It would be churlish to begrudge Gordon Brown his assumption of the premiership tomorrow. As architect of New Labour, he helped to make his party electable again. As chancellor, he has avoided the economic crises that proved the undoing of previous Labour governments. And despite the ongoing feud with Tony Blair, he has stayed the course, not resigning nor being so overtly disloyal that Blair could sack him. In the process he has seen all his potential challengers for the Labour leadership fall by the wayside.
Nonetheless, Brown should enjoy such honeymoon period as he gets, because none of the historical precedents suggest that his will be a successful premiership. In the past century or so, none of the prime ministers who have succeeded long-serving party leaders while in office have enjoyed much success. Brown is known to be obsessed with the Anthony Eden example: the second-in-command who waited years for Churchill to retire only to crash and burn within two years of reaching Number 10. Leo McKinstry recently drew a comparison between Gordon Brown and Lord Rosebery, who was Gladstone’s successor in 1894 – both chippy Scotsmen with poor people-management skills. Rosebery led a divided and ineffective government for 15 months before seeing his party go down to a spectacular defeat that marked the start of a decade in the political wilderness.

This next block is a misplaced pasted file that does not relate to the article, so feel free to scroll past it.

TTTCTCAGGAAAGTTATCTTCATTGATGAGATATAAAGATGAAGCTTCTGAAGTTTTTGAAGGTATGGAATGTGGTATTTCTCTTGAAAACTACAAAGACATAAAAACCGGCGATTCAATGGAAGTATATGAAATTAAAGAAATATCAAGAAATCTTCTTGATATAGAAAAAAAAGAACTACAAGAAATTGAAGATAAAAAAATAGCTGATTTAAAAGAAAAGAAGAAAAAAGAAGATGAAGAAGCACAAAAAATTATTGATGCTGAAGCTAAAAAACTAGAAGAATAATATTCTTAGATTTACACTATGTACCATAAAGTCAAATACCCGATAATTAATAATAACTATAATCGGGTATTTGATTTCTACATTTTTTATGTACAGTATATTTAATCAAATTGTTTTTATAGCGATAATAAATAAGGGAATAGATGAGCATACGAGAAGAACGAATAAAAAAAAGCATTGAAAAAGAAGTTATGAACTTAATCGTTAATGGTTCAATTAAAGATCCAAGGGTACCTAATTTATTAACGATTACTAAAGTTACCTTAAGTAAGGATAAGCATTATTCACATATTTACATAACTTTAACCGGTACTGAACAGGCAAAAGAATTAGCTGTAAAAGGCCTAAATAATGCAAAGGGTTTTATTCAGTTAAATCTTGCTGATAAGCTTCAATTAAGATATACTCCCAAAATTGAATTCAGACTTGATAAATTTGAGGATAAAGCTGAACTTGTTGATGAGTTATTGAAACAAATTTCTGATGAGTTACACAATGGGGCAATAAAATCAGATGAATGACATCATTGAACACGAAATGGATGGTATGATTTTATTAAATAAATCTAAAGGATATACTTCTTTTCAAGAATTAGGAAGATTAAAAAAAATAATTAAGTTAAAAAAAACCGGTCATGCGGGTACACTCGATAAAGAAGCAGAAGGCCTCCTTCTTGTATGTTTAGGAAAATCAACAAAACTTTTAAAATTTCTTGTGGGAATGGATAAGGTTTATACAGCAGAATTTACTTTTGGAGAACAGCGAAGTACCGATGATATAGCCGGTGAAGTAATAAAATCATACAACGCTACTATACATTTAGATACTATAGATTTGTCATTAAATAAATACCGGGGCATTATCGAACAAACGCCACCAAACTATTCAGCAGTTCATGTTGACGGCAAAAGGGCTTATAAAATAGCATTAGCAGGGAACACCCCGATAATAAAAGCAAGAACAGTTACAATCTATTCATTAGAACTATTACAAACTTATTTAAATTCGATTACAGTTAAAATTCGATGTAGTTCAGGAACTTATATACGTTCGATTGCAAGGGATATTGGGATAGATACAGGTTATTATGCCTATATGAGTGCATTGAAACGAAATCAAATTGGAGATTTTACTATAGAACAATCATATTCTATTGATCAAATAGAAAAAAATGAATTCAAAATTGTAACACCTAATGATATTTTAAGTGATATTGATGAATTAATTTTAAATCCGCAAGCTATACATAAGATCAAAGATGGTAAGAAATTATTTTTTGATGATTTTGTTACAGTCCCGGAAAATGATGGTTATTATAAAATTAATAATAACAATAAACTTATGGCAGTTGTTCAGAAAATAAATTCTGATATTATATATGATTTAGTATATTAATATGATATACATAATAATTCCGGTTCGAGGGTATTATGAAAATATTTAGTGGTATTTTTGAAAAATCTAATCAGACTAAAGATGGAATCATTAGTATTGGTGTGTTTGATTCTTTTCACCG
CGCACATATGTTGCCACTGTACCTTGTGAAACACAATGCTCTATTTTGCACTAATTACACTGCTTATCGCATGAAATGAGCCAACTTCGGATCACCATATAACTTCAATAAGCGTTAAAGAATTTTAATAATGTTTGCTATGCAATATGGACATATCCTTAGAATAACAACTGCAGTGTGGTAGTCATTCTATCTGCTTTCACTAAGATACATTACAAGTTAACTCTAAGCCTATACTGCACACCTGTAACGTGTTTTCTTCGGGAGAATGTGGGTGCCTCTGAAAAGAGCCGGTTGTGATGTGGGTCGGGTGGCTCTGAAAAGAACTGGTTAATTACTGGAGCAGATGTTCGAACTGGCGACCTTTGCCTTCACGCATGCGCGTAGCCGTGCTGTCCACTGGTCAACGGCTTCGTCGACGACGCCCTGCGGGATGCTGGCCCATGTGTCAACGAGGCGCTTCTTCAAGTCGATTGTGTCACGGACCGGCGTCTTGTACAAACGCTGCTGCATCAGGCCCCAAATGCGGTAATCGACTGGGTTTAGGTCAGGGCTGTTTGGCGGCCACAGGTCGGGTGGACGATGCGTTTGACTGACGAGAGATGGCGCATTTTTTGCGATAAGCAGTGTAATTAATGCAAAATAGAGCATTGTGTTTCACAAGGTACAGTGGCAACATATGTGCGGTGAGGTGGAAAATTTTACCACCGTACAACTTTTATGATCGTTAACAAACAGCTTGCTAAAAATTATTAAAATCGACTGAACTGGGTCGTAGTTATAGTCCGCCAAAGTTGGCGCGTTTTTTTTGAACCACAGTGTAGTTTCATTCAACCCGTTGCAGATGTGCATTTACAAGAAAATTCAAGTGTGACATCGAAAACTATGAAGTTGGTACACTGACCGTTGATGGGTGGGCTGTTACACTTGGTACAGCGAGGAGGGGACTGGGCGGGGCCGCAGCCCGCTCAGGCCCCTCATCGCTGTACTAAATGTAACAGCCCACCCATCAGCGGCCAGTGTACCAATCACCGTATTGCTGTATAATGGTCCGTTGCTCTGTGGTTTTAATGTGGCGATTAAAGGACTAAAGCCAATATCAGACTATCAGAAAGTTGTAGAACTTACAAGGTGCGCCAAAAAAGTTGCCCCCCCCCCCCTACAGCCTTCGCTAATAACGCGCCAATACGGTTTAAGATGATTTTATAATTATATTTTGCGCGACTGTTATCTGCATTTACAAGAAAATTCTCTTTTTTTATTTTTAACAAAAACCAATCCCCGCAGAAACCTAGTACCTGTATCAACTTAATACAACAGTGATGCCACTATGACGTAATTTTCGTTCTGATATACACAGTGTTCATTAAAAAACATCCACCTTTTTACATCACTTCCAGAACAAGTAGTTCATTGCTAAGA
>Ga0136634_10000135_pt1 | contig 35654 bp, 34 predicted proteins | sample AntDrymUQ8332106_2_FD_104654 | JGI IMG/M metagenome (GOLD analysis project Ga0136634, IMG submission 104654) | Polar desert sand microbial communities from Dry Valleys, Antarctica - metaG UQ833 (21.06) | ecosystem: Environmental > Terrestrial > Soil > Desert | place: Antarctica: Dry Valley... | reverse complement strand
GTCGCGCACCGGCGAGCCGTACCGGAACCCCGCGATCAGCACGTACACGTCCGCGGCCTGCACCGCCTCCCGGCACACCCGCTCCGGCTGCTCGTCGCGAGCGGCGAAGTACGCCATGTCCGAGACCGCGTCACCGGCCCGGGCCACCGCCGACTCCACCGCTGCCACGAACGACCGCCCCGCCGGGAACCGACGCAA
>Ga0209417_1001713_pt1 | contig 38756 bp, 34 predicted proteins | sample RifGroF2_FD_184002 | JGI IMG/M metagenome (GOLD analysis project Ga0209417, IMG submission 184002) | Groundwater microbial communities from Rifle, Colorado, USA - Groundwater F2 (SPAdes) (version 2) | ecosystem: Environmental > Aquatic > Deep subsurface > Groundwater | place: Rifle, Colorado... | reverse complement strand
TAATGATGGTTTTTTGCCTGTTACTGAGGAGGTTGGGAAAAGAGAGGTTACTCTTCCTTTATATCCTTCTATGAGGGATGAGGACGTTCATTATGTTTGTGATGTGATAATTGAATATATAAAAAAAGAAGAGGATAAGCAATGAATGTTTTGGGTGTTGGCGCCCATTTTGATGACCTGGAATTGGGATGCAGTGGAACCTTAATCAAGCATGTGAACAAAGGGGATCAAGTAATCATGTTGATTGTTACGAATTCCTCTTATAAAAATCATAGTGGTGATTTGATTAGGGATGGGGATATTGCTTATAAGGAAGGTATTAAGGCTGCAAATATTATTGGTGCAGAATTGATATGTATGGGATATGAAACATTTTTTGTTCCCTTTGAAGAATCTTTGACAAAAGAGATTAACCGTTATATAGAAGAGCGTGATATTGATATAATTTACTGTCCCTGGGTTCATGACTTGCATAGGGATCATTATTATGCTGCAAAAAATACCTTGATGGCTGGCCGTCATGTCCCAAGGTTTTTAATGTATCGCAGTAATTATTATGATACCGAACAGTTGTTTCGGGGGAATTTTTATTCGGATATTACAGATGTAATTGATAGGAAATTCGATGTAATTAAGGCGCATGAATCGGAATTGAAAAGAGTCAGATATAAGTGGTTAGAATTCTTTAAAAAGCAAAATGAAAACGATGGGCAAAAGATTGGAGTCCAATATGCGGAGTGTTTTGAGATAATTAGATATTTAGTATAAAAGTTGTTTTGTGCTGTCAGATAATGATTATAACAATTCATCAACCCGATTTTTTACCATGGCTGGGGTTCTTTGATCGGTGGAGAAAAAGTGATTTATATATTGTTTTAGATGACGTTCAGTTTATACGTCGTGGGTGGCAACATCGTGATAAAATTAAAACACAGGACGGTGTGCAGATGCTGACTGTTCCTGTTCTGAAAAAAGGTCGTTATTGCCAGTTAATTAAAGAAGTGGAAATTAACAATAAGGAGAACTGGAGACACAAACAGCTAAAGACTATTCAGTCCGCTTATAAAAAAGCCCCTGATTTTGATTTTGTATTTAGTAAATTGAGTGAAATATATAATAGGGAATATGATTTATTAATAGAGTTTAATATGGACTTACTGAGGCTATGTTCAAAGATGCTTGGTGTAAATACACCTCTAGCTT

Other examples tell a similar story. Balfour, succeeding his uncle Lord Salisbury in 1903, took over a party that had won two successive landslide majorities and led it to a landslide defeat in 1906. Neville Chamberlain, Baldwin’s de facto deputy and unchallenged successor in 1937 never faced the electorate as party leader, but his premiership was brief and ended with the catastrophe of the second world war, with his appeasement policy discredited. Callaghan succeeding Wilson in 1976 was much admired as prime minister by his colleagues, but presided over the Winter of Discontent and his electoral defeat in 1979 ushered in the era of Thatcherism. Of course, John Major took over from Thatcher in 1990 and went on to win the election in 1992, but this is perhaps not the happiest of precedents.
A further bad omen for Brown is that governments who have seen their majorities reduced have never been able to turn the tide. In 2005 Labour’s national share of the vote fell from 40.7% to 35.2% and their majority from 167 to 66. Every historical precedent says they will fall further next time. In 1900, the Conservatives saw their majority slightly reduced. In January 1910, the Liberal landslide majority was wiped out and Asquith was thereafter dependent on third and fourth party support to remain in office. The Liberals, of course, never won another general election. In 1935 the electorate slashed the record majority of the Conservative-dominated National government and voted the Conservatives out of office altogether the next time they got a chance in 1945. Five years later, the Labour government’s landslide majority was converted into a very narrow one and the party lost office at the general election of the following year. And the Conservative government of 1979–87 reached its electoral zenith in 1983, had diminished majorities in both 1987 and 1992 and then suffered devastating defeat in 1997.